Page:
Bee on blossom at the farm last spring. Our honey bees are dying in their millions. Check out "Who killed the honey bee?" on BBC 4 tomorrow night. This promises to be a facinating documentary on the major decline of what the bbc describes as "the number one insect pollinator on the planet, responsible for the production of over 90 crops".http://www.bbc.co.uk/programmes/b00jzjys



I had to smile to myself the other day when I went into the tunnel and saw dozens of little tomato seedlings poking through the dry earth. They have obviously self-set from last summer. When I think how I have nurtured the seed that I sowed this year - sowing in individual plugs of organic compost, juggling them indoors and out to the greenhouse depending on the weather...And the tomatoes that have self-set are growing in hard, stoney ground amidst the weeds and are way ahead and way healthier than my greenhouse batch. If I'd have know that would happen I would have saved myself all the bother, as I have now gone round pricking them all out and transferring them into individual pots. They will all be heritage varieties and could be any of the following: Red Zebra, Gardeners Delight, Brandywine, Chadwick, Yellow Pear, Galina, Gold Medal and Purple Ukraine...but it'll be a bit of a lottery in terms of which plant is which. I'm rather happy about this unexpected collection of plants as I lost most of last years to blight. For this reason, I don't really want to risk growing them in the tunnel again this season, and i won't have much room for them in the greenhouse. Still, I guess I can give them away - it would feel wrong hoeing them all out somehow!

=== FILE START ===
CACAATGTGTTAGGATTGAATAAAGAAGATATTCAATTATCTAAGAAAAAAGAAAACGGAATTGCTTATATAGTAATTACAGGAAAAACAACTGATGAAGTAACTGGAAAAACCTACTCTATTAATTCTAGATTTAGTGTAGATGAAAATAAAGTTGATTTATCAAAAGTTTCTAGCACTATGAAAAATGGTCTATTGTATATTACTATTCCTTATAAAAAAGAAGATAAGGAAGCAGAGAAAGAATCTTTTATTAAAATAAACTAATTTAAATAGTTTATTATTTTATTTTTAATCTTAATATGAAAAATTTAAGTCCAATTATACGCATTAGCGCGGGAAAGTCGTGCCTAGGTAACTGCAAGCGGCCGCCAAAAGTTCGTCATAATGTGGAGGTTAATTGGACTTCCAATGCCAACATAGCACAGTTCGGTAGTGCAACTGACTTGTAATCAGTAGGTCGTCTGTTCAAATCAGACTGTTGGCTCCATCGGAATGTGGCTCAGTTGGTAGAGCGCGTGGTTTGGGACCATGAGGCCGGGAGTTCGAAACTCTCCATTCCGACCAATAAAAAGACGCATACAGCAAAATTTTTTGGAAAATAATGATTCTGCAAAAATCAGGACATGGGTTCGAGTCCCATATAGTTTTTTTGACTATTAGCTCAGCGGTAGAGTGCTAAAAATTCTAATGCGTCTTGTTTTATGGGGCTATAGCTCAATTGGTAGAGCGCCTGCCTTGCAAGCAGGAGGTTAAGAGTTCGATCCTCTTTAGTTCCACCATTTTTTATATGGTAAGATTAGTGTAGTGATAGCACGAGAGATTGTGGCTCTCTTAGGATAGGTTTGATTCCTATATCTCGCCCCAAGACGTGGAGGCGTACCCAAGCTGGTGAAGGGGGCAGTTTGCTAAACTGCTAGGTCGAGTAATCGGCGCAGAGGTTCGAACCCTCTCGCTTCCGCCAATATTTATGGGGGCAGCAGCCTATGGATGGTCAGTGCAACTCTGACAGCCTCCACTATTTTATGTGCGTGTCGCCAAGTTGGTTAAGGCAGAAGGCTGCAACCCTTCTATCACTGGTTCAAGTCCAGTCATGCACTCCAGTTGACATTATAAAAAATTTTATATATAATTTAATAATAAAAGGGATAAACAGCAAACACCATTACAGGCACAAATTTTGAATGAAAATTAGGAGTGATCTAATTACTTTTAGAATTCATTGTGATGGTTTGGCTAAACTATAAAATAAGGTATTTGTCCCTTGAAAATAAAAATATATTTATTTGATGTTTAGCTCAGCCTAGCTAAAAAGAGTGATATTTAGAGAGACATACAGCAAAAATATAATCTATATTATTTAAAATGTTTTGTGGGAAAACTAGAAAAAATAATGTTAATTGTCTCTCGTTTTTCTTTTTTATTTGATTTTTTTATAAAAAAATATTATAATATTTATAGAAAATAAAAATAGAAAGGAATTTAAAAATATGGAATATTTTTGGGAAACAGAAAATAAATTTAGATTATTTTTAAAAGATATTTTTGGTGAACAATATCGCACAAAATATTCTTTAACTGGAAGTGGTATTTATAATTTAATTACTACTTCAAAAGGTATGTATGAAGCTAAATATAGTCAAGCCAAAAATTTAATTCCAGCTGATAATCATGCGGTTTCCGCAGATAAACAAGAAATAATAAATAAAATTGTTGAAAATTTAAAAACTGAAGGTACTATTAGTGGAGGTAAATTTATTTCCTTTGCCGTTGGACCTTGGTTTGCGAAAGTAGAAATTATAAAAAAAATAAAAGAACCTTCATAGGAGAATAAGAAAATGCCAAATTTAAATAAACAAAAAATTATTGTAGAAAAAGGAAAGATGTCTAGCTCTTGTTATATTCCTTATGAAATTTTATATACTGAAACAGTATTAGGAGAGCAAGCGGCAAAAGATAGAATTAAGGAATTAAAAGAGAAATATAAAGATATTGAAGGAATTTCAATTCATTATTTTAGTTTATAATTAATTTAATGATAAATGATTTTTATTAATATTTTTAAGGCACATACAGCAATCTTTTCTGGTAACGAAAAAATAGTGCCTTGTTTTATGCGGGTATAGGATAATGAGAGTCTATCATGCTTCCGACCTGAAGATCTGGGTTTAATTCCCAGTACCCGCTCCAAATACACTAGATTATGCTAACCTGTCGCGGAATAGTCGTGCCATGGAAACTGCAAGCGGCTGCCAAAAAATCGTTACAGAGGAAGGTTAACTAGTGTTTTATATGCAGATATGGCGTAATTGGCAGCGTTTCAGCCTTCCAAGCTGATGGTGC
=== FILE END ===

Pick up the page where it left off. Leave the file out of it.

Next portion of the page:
The beauty of growing heritage varieties (as opposed to hybrids) is that you can save the seed and grow it sucessfully the next year. Over time the plant adapts to the conditions in its particular surroundings and seed can be passed on and shared for years to come. More soon about heritage varieties and how to save seed...


Above: Cosmos and Cornflower grow alongside tomatoes in the tunnel last summer. The presence of flowers encouraged the bees which aided in pollination. Sowing of the annuals is now complete and Cosmos and Cornflower have been some of the quickest flower seed to germinate, taking about a week.
Above: Blackthorn and Gorse grow side by side at the farm. There are masses of these white blossoms all over the Cornish hedgerows at the moment. In the autumn here at the farm the prickly branches become laden with sloes. At this time of year it's often tricky to tell the difference between blackthorn and hawthorn, but the blossom usually comes before the leaves on blackthorn. That's one way to identify the plant and then you'll know if you can look forward to sloes later in the year!


Above: Feverfew (also known as Featherfew) is a hardy herbaceous perennial with yellow and white daisy-like flowers. The 17th Century Culpepper's Complete Herbal (above) advises, "It is very effectual for all pains in the head coming of a cold cause, the herb being bruised and applied to the crown of the head...". In recent times, it has been found to be effective in the treatment of migraines. I have just sown some more seed as migraine runs in my family and I would like to provide all the sufferers with a plant each! The seed is absolutely tiny so patience is required. I have sowed it in individual plugs with a thin covering of standard compost, although some books state not to cover seed at all. 

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